Opinion, and simply bullshit. There are several difference in the new NAFTA trade agreement. The only reason it won't make it through Congress is the Dems; who don't want to give Trump a "win".

https://www.nytimes.com/2018/10/01/business/trump-nafta-usmca-differences.html

https://www.cnbc.com/2019/04/18/trump-nafta-changes-will-lead-to-modest-boost-to-growth-and-jobs.html

https://www.usatoday.com/story/news/2018/10/01/comparison-nafta-and-usmca-trade-agreements/1487163002/

https://www.politico.com/story/2019/04/02/pelosi-new-nafta-mexico-1311482

Speaker Nancy Pelosi indicated on Tuesday the House will not consider President Donald Trump’s new North American trade pact until after Mexico has passed and implemented its major labor law reforms.

In an interview with POLITICO Playbook, the California Democrat explained that Mexico must pass labor law reforms required under the replacement deal for NAFTA — and she wants to see the implementation before the House considers backing the new deal, a top Trump administration legislative priority.

“Unless you do this, we can’t even consider it. ... We have to see that [Mexico passes] the legislation, that they have the factors in place that will make sure it’s implemented and they demonstrate some commitments in sincerity, because it’s a big issue how workers are treated in Mexico,” she said.

Pelosi’s comments are her clearest indication yet the deal will not face a quick vote in Congress, despite the Trump administration’s desire to get it passed by summer. In recent months, the administration has been increasing its efforts to get the U.S.-Mexico-Canada Agreement passed before the 2020 election campaigns go into full swing.

Some House Democrats have already expressed a desire to reopen the agreement to make changes tied to the enforcement ofits labor and environmental standards. Democrats also have expressed concern about provisions they say could lock in high prescription drug prices.

Pelosi indicated that she agrees changes must be made to the text of USMCA to ensure it is enforceable.

“We’re saying that enforcement has to be in the treaty, not in the implementing legislation,” she said. Implementing legislation, the bill that Congress passes to enact a trade deal, “only bears on how we act. It doesn’t have to bear on how all three countries act,” she explained.

Like the old NAFTA deal had anything even remotely close to this. But the Dems and Repubs were upset when Trump tore it up. Now the Dems are suddenly ultra cautious and want to wait until Mexico passes and enforces new laws related to the deal?  How was enforcing the old NAFTA deal working out for the US? Funny how the Dems sat idle for the POS trade deals Obama negotiated,  The ones Hillary helped to negotiate while she was SoS; but turned against them when she was running for POTUS.

The left wing mainstream media is downplaying the accomplishments in the new deal. When the only question should, "Is it an improvement for the US over the old one?"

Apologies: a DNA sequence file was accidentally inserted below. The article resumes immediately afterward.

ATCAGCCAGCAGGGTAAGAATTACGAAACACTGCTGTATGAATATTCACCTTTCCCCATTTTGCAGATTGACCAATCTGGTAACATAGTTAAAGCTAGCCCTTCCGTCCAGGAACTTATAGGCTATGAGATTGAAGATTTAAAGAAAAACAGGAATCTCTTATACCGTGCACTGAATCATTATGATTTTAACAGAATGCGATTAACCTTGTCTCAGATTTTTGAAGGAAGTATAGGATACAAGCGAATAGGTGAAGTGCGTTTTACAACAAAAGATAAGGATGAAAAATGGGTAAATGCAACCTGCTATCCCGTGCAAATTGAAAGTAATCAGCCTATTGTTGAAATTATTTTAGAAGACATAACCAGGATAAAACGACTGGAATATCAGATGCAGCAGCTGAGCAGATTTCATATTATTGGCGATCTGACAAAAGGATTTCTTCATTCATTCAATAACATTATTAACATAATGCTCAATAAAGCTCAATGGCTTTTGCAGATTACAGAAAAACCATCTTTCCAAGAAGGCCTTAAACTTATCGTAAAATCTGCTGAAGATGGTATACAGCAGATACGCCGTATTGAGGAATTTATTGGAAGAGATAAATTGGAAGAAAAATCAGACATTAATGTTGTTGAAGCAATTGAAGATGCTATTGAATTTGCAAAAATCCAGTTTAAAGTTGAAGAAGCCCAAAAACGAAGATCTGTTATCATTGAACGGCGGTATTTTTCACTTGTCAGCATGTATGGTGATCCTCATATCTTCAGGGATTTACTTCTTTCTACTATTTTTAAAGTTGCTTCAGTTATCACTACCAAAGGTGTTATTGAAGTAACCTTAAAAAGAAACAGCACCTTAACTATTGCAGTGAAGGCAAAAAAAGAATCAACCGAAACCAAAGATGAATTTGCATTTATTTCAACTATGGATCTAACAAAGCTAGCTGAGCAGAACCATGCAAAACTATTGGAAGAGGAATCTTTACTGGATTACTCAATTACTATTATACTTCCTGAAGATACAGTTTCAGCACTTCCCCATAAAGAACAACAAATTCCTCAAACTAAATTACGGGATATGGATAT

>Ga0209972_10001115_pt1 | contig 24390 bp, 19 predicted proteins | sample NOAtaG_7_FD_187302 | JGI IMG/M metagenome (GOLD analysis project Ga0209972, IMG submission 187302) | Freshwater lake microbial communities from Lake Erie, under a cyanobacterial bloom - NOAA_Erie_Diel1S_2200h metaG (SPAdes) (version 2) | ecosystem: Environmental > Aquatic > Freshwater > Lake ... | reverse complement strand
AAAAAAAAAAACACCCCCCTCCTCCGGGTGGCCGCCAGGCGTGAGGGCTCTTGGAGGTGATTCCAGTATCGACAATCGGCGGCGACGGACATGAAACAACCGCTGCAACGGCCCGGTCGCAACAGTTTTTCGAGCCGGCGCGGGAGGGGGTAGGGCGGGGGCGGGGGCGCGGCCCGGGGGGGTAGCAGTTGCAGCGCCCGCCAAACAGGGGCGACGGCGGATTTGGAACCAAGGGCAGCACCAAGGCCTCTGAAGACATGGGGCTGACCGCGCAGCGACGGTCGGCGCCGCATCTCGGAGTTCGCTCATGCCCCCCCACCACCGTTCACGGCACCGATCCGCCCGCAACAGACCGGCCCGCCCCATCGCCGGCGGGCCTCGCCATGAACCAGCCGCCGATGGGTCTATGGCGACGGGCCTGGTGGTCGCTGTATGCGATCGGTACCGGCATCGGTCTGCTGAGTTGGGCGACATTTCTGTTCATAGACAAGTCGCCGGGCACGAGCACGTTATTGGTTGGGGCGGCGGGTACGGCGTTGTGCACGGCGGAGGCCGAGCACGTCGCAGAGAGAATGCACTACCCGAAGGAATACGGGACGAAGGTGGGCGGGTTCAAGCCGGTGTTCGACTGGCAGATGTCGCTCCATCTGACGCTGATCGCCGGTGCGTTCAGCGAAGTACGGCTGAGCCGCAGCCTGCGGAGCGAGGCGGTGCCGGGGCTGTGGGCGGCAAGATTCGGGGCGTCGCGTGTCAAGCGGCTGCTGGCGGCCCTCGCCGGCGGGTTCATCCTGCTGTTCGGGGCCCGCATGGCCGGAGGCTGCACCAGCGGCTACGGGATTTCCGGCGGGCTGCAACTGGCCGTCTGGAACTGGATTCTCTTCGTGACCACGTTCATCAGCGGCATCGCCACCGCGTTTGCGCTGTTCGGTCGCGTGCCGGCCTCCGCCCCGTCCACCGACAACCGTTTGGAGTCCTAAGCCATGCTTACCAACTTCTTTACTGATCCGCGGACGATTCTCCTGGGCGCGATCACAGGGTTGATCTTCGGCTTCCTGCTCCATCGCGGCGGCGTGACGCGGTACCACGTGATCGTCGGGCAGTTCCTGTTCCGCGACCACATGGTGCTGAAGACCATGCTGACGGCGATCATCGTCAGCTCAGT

freepress
4  freepress    last year

The farmers are not "winning", they are being bailed out with taxpayer dollars and Trump was very public about that bailout. Yet still it is not enough to cover the losses these American farmers are losing.

The workers in coal are still losing jobs with the biggest coal mine in the country shutting down. The companies like Carrier and Harley and several others that Trump used for photo ops have gone under, outsourced or relocated to foreign countries anyway.

Now that Trumpsters have filed their 2017 and 2018 taxes they find they are not "winning".

Add the explosive deficit Republicans and Trump are ignoring and the fact that Mnuchin just announced that the government will be out of cash very soon which means a bankrupt America, how is that "winning"? We are watching Trump totally dismantle America, financially and ethically.

 
 
 
XDm9mm
4.1  XDm9mm  replied to  freepress @4    last year
The farmers are not "winning", they are being bailed out with taxpayer dollars and Trump was very public about that bailout. Yet still it is not enough to cover the losses these American farmers are losing.

Farmers will be fine.  Oh and the weather has also had quite an impact on farmers, or haven't you noticed the extensive flooding in the farm belt this year?

The workers in coal are still losing jobs with the biggest coal mine in the country shutting down. The companies like Carrier and Harley and several others that Trump used for photo ops have gone under, outsourced or relocated to foreign countries anyway.

I notice you neglected to mention the coal mine that was opened.  Now, I'll grant that coal is nowhere near the highs it once was, but at least Trump is not trying to intentionally destroy the entire industry like his predecessor hoped to.   

And again, while a couple of factories have closed, others have opened.  Harley has always faced problems.  They used to have a bad reputation for essentially falling apart.  Now, they face a price problem, and have for many years.  They're expensive to buy.  I could buy two or three rice burner crotch rockets for what one Harley would cost.

Now that Trumpsters have filed their 2017 and 2018 taxes they find they are not "winning".

The VAST majority of people came out better with their taxes regardless of how you try to spin it.  Admittedly some got hurt, but they're the people that live in the high SALT states.  And those people invariably didn't vote for Trump anyway, so no loss.

Add the explosive deficit Republicans and Trump are ignoring and the fact that Mnuchin just announced that the government will be out of cash very soon which means a bankrupt America, how is that "winning"? We are watching Trump totally dismantle America, financially and ethically.

The "explosive" deficit?  Are we not going to view the 10 TRILLION Obama added to the debt as opposed to the 2 that Trump added?  Seriously?